The foregoing is just a pointer to the magnitude of the crisis that is facing Southern Africa which has been relatively quiet over the years, with no serious open conflict. The crisis unfolding in Mozambique has dire consequence for the whole region and should be a concern to Sadc and Africa as a whole. The security threat becomes more peculiar as countries bordering Mozambique would suffer the ripple effects of the terrorist attacks, as border control among these countries is virtually non-existent because of the cultural, social and economic interchange between citizens living on either side of these borders.

Closer to home, a self-proclaimed ISIL member, France Al Rasak has reportedly taken to his micro blogging site to issue a threat against Zimbabwe’s military deployment to fight the insurgency in Mozambique. He also extends an invitation to the opposition leader, Nelson Chamisa to engage the insurgency group to violently remove Zimbabwe’s constitutionally elected Government from power. His attempts at luring junior security service officers with huge sums of money to join the Islamic extremists also poses a threat not only to Zimbabwe, but the region and continent.

Sadc should place the issue at the top of its priorities as Islamist extremism has the potential to destabilise the whole region, hence, it should not be underestimated. Sadc countries cannot afford instability in the region as it pursues its overall aim of achieving regional integration and eradicating poverty.

To that end, Zimbabwean President and Sadc Organ on Politics, Defence and Security Co-operation Chairperson, His Excellency Emmerson Mnangagwa visited his counterpart, Mozambican President and Sadc Deputy Chairperson, Filipe Nyusi last week and held a bilateral meeting in which they jointly condemned the terror attacks in Mozambique.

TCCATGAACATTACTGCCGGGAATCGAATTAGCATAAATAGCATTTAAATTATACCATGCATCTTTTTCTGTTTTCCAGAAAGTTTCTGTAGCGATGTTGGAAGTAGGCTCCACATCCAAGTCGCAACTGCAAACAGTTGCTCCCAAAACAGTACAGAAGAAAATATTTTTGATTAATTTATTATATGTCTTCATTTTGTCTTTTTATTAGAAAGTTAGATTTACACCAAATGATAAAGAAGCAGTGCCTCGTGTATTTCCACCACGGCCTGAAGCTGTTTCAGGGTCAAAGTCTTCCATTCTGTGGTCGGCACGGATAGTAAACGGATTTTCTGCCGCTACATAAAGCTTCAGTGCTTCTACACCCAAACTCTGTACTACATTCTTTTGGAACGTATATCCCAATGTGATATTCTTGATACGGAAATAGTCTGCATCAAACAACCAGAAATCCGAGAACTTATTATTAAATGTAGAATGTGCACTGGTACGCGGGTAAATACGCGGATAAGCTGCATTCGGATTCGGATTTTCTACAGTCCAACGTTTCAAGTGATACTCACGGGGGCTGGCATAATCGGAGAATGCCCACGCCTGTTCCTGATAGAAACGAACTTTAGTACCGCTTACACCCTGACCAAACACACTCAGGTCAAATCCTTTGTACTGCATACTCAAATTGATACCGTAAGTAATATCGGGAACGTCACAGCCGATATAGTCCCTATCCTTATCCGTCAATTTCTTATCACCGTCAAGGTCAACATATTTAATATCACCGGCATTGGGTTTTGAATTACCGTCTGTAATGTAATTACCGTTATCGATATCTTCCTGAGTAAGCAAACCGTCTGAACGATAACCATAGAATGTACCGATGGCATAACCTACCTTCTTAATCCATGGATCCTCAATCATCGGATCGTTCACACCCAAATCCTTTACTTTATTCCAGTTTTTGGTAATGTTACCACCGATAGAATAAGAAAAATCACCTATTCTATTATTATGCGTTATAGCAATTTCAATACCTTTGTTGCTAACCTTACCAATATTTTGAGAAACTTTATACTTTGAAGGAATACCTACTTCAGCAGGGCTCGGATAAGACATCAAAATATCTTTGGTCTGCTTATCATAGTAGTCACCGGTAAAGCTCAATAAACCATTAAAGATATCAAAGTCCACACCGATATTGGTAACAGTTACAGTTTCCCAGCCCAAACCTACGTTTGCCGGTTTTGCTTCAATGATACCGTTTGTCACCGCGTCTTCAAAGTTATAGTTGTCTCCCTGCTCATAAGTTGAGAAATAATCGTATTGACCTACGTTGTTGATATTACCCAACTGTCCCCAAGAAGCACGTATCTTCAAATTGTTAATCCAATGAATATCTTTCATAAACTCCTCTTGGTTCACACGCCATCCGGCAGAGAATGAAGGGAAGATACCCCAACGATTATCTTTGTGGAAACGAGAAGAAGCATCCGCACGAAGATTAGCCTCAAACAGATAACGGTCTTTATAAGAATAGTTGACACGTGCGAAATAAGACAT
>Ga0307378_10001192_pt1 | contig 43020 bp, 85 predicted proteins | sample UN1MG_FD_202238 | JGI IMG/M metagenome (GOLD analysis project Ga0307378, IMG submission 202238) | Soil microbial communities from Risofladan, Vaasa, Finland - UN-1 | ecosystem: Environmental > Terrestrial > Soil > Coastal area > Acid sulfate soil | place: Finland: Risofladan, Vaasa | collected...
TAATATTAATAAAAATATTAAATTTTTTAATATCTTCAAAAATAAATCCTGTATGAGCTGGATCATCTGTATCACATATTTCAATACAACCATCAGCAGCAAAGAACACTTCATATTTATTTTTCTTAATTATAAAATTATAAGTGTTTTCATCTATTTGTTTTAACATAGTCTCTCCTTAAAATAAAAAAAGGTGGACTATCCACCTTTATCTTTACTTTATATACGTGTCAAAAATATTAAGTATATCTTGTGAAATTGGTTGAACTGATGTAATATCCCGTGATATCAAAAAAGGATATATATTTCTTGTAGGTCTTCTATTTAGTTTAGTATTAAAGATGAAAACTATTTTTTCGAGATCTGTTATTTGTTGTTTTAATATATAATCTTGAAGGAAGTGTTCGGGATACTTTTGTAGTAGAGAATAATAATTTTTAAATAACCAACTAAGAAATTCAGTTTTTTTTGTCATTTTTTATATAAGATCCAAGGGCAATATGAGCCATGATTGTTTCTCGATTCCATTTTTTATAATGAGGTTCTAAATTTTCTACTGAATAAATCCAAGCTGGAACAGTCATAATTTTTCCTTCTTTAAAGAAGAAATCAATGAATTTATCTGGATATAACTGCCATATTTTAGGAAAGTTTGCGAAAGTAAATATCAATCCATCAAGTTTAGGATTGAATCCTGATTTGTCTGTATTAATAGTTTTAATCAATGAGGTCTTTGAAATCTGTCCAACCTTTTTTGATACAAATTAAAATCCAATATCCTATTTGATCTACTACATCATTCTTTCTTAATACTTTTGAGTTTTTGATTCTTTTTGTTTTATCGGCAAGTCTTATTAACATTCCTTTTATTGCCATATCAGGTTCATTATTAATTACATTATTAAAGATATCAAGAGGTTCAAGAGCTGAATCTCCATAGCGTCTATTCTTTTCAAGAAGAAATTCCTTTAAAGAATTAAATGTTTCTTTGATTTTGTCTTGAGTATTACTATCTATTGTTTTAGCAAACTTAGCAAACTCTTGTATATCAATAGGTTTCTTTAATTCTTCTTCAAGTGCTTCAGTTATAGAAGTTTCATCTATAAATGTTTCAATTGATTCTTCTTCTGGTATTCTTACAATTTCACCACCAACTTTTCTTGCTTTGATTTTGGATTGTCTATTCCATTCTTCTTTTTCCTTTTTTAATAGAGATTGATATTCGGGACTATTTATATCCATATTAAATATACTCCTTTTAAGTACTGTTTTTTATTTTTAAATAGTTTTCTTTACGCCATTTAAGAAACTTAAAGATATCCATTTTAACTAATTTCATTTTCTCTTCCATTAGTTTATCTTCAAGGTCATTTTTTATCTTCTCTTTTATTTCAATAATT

Sadc, through the Organ on Politics, Defence and Security, an institutional framework which was set up on 14 August 2001, is mandated to promote peace and security across Southern Africa while protecting the region’s people from instability due to the breakdown of law and order, developing a common foreign policy throughout the region, and co-operating on matters related to security and defence.

This shows that it is well within Sadc’s mandate to convene an emergency gathering to discuss on the insurgency in Mozambique and the repercussions it may have on the region. It is up to the member states to collectively make a decision and map the way forward on how to deal decisively with the threat posed to Mozambique and the region at large, by the Islamic militants.

This is one war that Sadc cannot afford to lose as it should implement Article 6 of the Mutual Defence Pact 2003 which states that “An armed attack against a State Party shall be considered a threat to regional peace and security and such an attack shall be met with immediate collective action.”

Analysts have pointed out that the terror attacks on Mozambique’s Cabo Delgado is due to the recent discovery of massive gas reserves and the northern state currently is home to Africa’s three largest liquid natural gas projects namely the Mozambique LNG project, Total and Rovuma LNG project. One is made to wonder, why Africa always experiences these proxy wars whenever the exploitation of its resources is concerned. That is a topic for another day.